by Robert Louis Stevenson
We've identified these texts as great options for text pairings based on similar themes, literary devices, topic, or writing style. Supplement your lesson with one or more of these options and challenge students to compare and contrast the texts. To assign a paired text, click on the text to go to its page and click the "Assign Text" button there.
The Land of Story-Books
- Robert Louis Stevenson
In this poem, Robert Louis Stevenson showcases his whimsical writing of children’s literature. The narrator—a young child—describes his or her immersion in imaginative play, taking the reader along for the journey.Pair “The Land of Story-Books” with “Travel” and ask the students to compare these pieces by the same author. Do they share similar themes or structures? What part does the imagination and youth/age place in each text?
- Rudyard Kipling
Rudyard Kipling (1865-1939) was an English short story writer, poet, and novelist — as well as a contemporary of Robert Louis Stevenson. He is best known for his novel The Jungle Book. Kipling wrote in Victorian England, and “If” (published in 1910) represents some of the ideal qualities of a “proper Englishman” during that time. Utilizing a paternal tone, the narrator sets out a list of rules by which his son should live.Pair “If” with “Travel” and ask students to discuss the messages of each piece. What does it mean to be “a man” in each text?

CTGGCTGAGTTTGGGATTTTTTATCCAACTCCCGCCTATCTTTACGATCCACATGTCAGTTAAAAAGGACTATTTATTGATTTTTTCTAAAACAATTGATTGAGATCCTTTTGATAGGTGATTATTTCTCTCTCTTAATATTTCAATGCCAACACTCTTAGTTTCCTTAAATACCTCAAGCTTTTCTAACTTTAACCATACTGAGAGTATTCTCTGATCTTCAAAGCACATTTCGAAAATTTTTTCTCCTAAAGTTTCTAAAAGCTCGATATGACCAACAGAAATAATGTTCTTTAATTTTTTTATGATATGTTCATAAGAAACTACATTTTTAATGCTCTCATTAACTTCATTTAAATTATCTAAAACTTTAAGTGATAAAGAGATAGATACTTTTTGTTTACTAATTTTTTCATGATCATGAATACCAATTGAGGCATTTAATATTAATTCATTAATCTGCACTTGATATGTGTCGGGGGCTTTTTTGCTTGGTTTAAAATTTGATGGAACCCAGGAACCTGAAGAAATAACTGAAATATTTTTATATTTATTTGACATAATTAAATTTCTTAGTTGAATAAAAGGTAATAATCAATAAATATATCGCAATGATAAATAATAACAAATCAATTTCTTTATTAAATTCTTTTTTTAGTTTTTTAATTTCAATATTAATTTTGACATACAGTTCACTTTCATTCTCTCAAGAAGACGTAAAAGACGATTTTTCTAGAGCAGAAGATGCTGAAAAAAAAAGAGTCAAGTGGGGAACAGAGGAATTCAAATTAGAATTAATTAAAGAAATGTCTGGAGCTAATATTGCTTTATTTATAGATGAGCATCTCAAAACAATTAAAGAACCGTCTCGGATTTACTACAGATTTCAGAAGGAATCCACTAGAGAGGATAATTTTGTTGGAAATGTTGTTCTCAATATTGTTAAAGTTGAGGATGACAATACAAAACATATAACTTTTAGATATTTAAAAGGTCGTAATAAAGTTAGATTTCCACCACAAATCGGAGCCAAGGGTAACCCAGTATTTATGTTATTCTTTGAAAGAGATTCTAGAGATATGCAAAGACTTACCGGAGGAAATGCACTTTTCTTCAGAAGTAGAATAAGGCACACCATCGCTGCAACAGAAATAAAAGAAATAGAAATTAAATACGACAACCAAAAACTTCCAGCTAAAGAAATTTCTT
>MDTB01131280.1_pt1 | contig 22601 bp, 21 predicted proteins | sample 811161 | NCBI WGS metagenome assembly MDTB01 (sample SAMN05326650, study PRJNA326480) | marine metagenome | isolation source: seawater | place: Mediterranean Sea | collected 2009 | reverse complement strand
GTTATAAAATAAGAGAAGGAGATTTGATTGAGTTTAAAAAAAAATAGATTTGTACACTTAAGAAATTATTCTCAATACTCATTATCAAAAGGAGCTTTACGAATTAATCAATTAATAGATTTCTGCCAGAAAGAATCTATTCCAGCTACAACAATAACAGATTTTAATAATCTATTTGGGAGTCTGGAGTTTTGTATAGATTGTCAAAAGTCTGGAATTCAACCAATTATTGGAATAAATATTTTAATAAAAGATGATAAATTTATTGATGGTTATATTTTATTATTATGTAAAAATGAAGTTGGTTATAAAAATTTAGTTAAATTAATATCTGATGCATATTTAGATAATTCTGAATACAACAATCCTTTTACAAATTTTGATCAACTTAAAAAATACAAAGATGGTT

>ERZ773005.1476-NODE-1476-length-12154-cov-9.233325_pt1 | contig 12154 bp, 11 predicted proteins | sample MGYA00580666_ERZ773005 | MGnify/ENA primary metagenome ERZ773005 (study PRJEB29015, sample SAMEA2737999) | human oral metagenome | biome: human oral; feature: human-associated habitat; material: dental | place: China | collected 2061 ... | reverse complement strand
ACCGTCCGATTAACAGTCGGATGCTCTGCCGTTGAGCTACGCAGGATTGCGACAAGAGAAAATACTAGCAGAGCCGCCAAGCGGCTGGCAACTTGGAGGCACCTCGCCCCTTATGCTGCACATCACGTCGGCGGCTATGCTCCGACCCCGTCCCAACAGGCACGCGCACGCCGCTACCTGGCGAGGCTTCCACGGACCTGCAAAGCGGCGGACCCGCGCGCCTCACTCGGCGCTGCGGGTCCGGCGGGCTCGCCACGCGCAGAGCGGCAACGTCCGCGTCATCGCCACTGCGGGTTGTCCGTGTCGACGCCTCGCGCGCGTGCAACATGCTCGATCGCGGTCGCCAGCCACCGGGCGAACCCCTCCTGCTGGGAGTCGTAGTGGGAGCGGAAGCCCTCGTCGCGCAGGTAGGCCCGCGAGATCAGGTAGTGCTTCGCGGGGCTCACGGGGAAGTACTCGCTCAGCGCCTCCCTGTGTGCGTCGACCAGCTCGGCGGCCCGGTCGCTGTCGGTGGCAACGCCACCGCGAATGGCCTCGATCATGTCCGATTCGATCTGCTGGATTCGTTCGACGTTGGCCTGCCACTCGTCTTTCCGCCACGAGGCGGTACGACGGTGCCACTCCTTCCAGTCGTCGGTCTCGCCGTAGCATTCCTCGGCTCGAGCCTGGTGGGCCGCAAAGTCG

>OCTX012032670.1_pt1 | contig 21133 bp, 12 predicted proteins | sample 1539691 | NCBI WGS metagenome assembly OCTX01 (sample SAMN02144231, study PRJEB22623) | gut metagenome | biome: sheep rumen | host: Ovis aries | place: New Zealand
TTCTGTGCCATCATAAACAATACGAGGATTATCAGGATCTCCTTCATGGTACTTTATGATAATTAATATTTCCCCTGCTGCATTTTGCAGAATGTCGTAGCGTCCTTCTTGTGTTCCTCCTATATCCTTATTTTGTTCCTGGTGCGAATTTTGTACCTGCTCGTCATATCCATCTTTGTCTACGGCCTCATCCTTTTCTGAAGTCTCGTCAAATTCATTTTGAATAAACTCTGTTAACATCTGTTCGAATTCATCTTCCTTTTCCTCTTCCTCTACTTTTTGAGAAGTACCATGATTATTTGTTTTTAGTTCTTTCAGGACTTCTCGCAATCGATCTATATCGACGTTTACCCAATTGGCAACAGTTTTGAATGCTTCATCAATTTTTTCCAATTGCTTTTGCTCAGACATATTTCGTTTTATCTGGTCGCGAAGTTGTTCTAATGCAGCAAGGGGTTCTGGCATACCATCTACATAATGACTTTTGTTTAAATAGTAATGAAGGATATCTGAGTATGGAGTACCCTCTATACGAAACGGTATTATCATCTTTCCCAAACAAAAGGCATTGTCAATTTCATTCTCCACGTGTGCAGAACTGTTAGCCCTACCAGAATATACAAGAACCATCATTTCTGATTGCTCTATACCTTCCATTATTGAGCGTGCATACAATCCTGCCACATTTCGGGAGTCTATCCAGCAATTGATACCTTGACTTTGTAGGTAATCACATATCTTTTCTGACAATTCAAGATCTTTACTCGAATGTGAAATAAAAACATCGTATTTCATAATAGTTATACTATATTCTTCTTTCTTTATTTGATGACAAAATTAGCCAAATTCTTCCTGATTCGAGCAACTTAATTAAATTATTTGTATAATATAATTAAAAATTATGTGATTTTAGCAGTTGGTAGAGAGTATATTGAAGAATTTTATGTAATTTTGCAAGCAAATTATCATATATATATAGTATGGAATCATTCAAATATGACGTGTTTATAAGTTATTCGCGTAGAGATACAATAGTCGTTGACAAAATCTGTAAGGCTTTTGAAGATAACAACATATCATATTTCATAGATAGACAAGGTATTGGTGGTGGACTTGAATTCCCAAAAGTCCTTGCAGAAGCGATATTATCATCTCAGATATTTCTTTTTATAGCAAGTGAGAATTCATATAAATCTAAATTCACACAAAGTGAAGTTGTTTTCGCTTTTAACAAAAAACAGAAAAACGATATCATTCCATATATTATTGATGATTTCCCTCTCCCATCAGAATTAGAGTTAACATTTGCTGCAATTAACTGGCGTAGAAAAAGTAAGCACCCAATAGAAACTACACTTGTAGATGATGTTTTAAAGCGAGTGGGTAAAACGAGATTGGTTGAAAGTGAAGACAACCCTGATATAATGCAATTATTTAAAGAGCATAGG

Excerpt from Five Weeks in a Balloon
- Jules Verne
In this excerpt from Jules Verne’s novel Five Weeks in a Balloon, three passengers discuss the benefits of traveling by balloon.Pair “Travel” with “Excerpt from Five Weeks in a Balloon” and ask students to discuss the desires of the characters from both texts to explore the world. Where does the speaker in “Travel” want go and why? What intrigues the characters in Five Weeks in a Balloon on their journey? If you could travel anywhere, where would you go and why?
- Caroline Pignat
In Caroline Pignat’s “Poppy’s Jalopy,” a speaker describes the adventures in their grandfather’s car with their Poppy.Pair “Travel” with “Poppy’s Jalopy” and ask students to compare the adventures that the two speakers wish to go on. How could the speaker of “Travel” explore the world with their imagination? What do students think the speaker of “Poppy’s Jalopy” would say to the speaker of “Travel” about traveling the world?
Excerpt from The Autobiography of an Ex-Colored Man
- James Weldon Johnson
In this excerpt from The Autobiography of an Ex-Colored Man, the narrator describes his trip to Paris and his impressions of the city.Pair “Travel” with “The Autobiography of an Ex-Colored Man” and ask students to discuss the adventurous spirits of the speakers in the two texts. What does the speaker in the poem “Travel” wish to see? How does this compare to the narrator’s desire to see France in the excerpt? How is the narrator impacted by everything he sees in Paris? How do students think the speaker in the poem would feel about traveling to Paris?